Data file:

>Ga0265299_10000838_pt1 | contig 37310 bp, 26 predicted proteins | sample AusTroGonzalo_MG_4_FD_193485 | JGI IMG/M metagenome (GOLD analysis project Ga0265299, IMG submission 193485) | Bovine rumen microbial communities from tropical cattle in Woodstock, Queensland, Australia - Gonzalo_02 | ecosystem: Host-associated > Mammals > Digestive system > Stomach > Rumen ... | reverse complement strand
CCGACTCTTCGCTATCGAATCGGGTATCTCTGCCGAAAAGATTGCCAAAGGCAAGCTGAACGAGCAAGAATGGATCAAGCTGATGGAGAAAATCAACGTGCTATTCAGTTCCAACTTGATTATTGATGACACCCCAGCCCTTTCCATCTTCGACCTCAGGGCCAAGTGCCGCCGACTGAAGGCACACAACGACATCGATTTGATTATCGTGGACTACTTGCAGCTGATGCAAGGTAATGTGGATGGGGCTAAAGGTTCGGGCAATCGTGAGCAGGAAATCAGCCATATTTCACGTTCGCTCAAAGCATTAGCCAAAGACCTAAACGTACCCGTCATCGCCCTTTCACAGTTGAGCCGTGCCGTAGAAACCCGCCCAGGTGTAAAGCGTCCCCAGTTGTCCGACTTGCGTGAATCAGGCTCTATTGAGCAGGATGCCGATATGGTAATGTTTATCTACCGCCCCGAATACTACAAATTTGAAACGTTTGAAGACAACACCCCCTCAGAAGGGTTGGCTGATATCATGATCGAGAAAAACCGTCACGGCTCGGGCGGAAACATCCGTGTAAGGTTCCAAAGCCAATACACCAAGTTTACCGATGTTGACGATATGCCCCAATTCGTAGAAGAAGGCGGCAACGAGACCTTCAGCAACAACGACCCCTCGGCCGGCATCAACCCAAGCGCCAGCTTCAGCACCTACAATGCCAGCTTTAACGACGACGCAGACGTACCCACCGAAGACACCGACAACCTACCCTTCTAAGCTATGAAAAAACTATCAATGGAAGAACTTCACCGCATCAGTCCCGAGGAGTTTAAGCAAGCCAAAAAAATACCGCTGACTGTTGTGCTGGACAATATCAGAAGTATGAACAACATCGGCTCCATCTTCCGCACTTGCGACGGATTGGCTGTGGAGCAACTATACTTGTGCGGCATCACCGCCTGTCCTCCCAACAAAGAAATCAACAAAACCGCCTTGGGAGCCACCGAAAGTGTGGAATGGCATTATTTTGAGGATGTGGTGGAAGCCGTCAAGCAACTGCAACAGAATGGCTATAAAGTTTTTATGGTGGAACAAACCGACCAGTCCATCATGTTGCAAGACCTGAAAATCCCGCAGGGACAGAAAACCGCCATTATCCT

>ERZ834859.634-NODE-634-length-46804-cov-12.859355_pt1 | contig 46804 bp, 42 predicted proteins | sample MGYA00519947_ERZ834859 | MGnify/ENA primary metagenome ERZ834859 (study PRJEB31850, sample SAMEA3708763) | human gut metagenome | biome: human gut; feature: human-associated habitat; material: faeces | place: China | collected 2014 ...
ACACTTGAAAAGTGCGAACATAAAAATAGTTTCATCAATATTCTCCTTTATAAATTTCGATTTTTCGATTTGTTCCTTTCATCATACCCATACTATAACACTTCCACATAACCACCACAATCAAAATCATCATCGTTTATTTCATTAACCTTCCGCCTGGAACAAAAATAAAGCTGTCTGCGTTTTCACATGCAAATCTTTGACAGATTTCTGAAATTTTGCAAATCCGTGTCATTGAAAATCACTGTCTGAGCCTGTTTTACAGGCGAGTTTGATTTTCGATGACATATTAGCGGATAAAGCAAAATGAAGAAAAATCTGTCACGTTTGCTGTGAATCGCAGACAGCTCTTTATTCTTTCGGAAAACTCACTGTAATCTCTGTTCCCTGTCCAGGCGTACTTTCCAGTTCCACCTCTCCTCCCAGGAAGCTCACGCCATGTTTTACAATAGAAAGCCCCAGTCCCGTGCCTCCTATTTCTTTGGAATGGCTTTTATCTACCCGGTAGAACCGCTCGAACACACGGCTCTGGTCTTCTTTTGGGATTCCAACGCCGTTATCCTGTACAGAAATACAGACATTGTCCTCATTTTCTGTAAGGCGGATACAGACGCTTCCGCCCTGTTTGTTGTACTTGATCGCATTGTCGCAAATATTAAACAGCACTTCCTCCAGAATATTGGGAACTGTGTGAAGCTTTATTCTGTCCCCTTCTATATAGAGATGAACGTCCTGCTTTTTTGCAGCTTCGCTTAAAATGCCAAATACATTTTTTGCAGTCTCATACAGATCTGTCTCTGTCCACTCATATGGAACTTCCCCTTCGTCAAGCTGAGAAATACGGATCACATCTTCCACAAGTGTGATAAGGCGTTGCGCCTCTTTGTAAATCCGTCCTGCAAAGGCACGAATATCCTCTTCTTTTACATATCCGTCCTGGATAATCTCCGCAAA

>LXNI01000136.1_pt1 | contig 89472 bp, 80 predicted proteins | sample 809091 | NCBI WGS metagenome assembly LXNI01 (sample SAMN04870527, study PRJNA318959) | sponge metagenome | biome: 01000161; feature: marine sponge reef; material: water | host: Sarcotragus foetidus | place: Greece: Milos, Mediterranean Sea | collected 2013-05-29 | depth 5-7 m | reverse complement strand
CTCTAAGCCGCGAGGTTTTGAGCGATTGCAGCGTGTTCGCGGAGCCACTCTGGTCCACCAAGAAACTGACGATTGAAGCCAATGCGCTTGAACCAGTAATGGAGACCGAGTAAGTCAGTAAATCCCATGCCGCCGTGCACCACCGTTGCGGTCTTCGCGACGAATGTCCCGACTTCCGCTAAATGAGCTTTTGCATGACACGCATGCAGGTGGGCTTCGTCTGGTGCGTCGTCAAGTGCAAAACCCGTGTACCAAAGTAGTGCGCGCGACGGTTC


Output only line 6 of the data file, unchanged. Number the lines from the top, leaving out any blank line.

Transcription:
CTCTAAGCCGCGAGGTTTTGAGCGATTGCAGCGTGTTCGCGGAGCCACTCTGGTCCACCAAGAAACTGACGATTGAAGCCAATGCGCTTGAACCAGTAATGGAGACCGAGTAAGTCAGTAAATCCCATGCCGCCGTGCACCACCGTTGCGGTCTTCGCGACGAATGTCCCGACTTCCGCTAAATGAGCTTTTGCATGACACGCATGCAGGTGGGCTTCGTCTGGTGCGTCGTCAAGTGCAAAACCCGTGTACCAAAGTAGTGCGCGCGACGGTTC